- - Wednesday, October 10, 2012


JOHANNESBURG — African leaders joined thousands of Ugandans on Tuesday on an airstrip in the capital of Kampala, where 50 years ago Uganda announced its independence from British rule.

The East African country has come a long way from the days when brutal dictators were in charge. But it has not had a single peaceful transfer of power since 1962, and the potential for instability remains as opposition activists intensify their campaigns and authorities clamp down.

President Yoweri Museveni took power by force in 1986 and has ruled since. He has not said whether he intends to run in the 2016 election, but some in the ruling party are starting to demand his retirement, saying his long stay in power hurts the party’s popularity.

Tuesday’s national celebrations were attended by at least 15 heads of state, including two of the longest-serving leaders in Africa: Robert Mugabe of Zimbabwe and Yahya Jammeh of Gambia.

Britain’s Queen Elizabeth II was represented by Prince Edward, the Duke of Kent, who in 1962 handed over the symbolic instruments of power to a young Ugandan politician who would be overthrown eight years later by the army chief, Idi Amin.

Uganda’s population has since grown from 7 million to 34 million. The World Bank says Uganda has sustained a record of “prudent macroeconomic management and structural reform.”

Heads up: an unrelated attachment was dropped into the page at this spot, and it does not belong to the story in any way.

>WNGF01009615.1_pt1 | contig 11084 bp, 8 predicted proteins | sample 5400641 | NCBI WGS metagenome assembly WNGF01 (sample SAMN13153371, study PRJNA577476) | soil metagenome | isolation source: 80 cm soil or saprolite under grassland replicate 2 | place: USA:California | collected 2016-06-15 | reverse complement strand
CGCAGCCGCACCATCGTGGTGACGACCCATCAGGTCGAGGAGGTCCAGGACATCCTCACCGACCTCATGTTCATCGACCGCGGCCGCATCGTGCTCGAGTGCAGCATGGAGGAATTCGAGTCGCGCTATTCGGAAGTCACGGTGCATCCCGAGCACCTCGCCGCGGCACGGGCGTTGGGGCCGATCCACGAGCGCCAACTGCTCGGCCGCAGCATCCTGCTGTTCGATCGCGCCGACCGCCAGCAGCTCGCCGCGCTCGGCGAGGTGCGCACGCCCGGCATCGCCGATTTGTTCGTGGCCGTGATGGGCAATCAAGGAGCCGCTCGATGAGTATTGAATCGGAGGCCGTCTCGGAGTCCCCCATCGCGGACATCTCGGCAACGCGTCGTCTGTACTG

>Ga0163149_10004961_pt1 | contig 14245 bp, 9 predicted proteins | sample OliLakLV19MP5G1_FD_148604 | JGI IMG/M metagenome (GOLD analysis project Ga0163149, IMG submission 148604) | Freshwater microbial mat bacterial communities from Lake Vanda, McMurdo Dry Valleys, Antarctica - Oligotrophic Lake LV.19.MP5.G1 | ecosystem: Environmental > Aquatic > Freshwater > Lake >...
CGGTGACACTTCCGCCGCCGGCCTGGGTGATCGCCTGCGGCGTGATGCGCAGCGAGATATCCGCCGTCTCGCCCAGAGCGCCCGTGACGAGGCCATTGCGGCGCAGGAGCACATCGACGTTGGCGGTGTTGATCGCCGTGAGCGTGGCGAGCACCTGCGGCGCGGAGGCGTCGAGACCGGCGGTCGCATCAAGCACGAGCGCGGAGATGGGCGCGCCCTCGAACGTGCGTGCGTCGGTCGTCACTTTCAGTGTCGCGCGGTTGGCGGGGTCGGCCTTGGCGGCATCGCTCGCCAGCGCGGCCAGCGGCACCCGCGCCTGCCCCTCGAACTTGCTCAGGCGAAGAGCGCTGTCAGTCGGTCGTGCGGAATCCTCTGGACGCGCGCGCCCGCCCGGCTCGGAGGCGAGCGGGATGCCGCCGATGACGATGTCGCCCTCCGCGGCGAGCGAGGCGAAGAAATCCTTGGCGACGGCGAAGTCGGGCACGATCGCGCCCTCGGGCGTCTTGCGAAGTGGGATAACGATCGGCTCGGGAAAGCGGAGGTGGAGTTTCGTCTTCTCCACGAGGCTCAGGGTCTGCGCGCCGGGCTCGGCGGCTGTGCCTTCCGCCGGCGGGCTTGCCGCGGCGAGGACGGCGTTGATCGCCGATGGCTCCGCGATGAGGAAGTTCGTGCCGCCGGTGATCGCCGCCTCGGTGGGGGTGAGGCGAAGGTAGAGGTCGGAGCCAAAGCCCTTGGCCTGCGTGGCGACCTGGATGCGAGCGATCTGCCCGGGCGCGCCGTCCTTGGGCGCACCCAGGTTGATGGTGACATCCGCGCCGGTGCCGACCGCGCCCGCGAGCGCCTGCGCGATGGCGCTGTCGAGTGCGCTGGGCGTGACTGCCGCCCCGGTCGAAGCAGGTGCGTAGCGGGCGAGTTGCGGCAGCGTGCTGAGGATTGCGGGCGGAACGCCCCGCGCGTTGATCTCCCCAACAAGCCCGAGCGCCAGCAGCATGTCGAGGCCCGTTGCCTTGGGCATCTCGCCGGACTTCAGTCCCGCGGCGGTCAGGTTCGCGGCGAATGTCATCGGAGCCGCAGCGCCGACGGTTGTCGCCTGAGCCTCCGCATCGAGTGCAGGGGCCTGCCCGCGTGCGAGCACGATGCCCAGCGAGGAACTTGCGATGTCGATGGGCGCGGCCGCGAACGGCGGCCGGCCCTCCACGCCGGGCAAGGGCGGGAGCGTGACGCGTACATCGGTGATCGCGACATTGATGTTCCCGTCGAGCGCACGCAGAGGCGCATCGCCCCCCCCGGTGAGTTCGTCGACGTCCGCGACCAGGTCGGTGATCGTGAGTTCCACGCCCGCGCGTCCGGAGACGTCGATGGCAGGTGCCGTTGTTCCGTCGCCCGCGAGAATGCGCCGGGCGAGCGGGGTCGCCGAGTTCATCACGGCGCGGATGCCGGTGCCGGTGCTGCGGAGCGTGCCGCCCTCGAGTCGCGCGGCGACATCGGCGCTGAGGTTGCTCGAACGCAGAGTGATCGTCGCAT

In 1996, at least 44 percent of Uganda’s population lived below the poverty line. By 2009, according to the World Bank, the figure had fallen to 24.5 percent.


President vetoes bonuses for parliament

NAIROBI — Kenya’s president vetoed a move by the country’s parliament to award legislators bonuses of up to $110,000 at the end of their term next year.

The move is unconstitutional and untenable in the country’s prevailing economic circumstances, President Mwai Kibaki said late Tuesday.

Mr. Kibaki noted recent increases of salaries for teachers and doctors, and said Kenya requires massive resources to implement a new constitution and meet other competing demands in the economy.

The lawmakers last week quietly awarded themselves the bonuses, sparking public outrage.

On Tuesday, at least 100 people, including a popular Kenyan musician, protested outside parliament shouting “thieves” and urging the president not to approve the pay bill.

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